Trail Clearing

By Patty Wilber

One of the things I love doing withour horses is trail clearing and packing with the Back Country Horsemen.  This requires agreements with the Forest Service and some training, so on Wednesday, four members of the Pecos Chapter of the Back Country Horsemen attended a recertification class for cutting trees.  Our current three-year certification runs out in September, but this class was available, so off we went. (Not everyone in the club has to be certified, but some folks do.)

It was a valuable refresher, and we also learned some new things.  We had been taught that our two-man saws were “pull” saws, meaning that they only cut on the pull, but it turns out they are actually “push-pull” saws and cut both directions.  The key is that the pusher has to push judiciously so as not to outpace the puller.

We also got to use a Silky Katanaboy saw, which is a Japanese folding saw that is all the rage as they are sharp and light and long enough to cut high limbs and do the final cutting on fairly large logs to keep the vintage two-man saws many of us use out of the dirt when the logs fall.  We just got two Katanaboys for our club from the Cibola Forest!

A Katanaboy!

Not that you can really tell, but the Katanaboy is being used to finish the cut.

The really top-notch two-man saws were last manufactured in the 1930’s, which is why we have to protect the ones we have!

We also used non-vintage type that was new to us: a New Zealand-made M-tooth Tuatahia work saw.  This company makes racing saws (for fast cutting at, say, lumberjack competitions) and work saws (and axes).  The steel is exceptionally hard and they retain their sharpness for a long time.  Also if you accidentally fall with one, and land on it, they will cut you.  Fortunately, when I performed this feat of grace, I only nicked my finger, right through my glove, of course.  We got to practice our first aid, but first I shook my bleeding finger to get the blood off (like that makes any sense) and sent blood flying. That made everyone duck. No one wants to come in contact with other people’s blood potentially infected with HIV or hepatitis or any other blood-borne pathogen.  Luckily, I didn’t blood spatter anyone and I also don’t carry any blood-borne pathogens.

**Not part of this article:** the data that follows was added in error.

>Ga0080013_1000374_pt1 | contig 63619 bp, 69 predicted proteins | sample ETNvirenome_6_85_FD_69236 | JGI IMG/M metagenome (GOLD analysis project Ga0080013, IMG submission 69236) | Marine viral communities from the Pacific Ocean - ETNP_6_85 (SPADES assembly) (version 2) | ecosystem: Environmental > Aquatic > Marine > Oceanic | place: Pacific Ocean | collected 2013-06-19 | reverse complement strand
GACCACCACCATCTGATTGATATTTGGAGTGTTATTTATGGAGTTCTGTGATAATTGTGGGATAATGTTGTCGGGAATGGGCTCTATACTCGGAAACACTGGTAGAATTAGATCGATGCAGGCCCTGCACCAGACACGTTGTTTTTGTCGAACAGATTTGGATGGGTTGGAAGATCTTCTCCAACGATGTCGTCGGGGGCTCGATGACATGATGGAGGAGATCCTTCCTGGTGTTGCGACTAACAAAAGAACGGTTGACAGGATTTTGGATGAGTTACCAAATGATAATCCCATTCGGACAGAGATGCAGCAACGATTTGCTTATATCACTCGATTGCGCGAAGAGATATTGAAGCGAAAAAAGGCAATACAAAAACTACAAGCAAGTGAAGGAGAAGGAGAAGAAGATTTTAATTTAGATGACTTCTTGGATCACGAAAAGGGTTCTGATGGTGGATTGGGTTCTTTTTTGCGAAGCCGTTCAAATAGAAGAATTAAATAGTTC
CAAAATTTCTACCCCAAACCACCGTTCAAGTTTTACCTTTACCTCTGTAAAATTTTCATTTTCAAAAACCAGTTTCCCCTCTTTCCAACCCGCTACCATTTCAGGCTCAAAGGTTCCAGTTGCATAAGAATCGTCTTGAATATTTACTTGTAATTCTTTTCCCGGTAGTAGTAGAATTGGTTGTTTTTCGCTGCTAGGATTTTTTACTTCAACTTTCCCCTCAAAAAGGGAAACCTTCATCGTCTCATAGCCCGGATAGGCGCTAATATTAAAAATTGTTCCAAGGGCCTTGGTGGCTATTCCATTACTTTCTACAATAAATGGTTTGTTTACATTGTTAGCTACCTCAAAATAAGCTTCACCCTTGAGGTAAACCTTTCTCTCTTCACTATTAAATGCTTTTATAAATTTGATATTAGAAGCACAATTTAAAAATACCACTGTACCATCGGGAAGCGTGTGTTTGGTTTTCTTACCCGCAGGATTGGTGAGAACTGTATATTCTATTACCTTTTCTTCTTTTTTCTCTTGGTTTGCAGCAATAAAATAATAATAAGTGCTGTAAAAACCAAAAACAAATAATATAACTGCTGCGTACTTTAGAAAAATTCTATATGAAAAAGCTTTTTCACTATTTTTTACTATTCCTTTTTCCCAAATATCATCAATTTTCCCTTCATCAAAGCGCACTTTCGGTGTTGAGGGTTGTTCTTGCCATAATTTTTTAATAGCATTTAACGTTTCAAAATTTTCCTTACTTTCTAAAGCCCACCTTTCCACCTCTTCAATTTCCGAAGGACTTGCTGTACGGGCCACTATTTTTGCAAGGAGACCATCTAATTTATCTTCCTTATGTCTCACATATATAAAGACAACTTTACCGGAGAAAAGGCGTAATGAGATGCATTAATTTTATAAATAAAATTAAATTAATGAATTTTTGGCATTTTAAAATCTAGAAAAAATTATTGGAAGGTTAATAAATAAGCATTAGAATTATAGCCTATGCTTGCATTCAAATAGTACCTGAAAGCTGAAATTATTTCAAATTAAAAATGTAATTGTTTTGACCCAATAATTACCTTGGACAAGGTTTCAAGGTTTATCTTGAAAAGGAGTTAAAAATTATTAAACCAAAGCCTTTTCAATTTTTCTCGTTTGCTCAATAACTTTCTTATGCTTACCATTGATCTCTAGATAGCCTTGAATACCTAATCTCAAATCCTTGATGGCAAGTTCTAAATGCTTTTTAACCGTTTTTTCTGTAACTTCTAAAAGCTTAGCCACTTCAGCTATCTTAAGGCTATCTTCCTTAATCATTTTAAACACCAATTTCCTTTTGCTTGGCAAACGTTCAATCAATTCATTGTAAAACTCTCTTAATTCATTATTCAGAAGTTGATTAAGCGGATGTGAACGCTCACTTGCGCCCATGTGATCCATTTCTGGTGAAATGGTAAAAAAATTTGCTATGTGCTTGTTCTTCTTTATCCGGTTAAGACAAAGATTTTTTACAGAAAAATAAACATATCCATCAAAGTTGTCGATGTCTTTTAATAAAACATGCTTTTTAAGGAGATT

It was a fun and productive way to spend the day!

Currently, the Red Canyon and Spruce trailhead in the Manzanos is closed due to the massive number of trees that came down over the winter due to snow and wind.  On May 18th we will head there to put our new tools and skills to work to finish Box Trail in that area.  Some of our members worked on it two weeks ago. (Forty trees in less than half a mile.)

Penny napping at Ox trailhead two weeks ago with Jim.  Ox leads to Box trail which goes over to the Red Canyon/Spruce trailhead). Penny is carrying a vintage two-man saw and a first aid kit. Note that most people do not like to see the saws bent like this, as there is some danger of breakage, but we have been carrying our saws this way for 20+ years (the same saws, too) and have not had any trouble, so keep your fingers crossed for us rebels.

If you are interested in volunteer trail work with the Back Country Horsemen Peco Chapter, please reach out!  If you do not have a horse, we could still use you, or you can work with Volunteers for the Outdoors, or Friends of the Sandias!

About BlogPatty

Here's the skinny: I have a thing for horses. They make sense to me. I have a small horse training business (it's a "boutique" training business, not because it's super fancy, but because the horses get a lot of personal attention). I also go by Dr. Wilber, and teach biology full-time at a Central New Mexico Community college.
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1 Response to Trail Clearing

  1. dorannadurgin says:

    I am having Katanaboy envy–what a neat tool!

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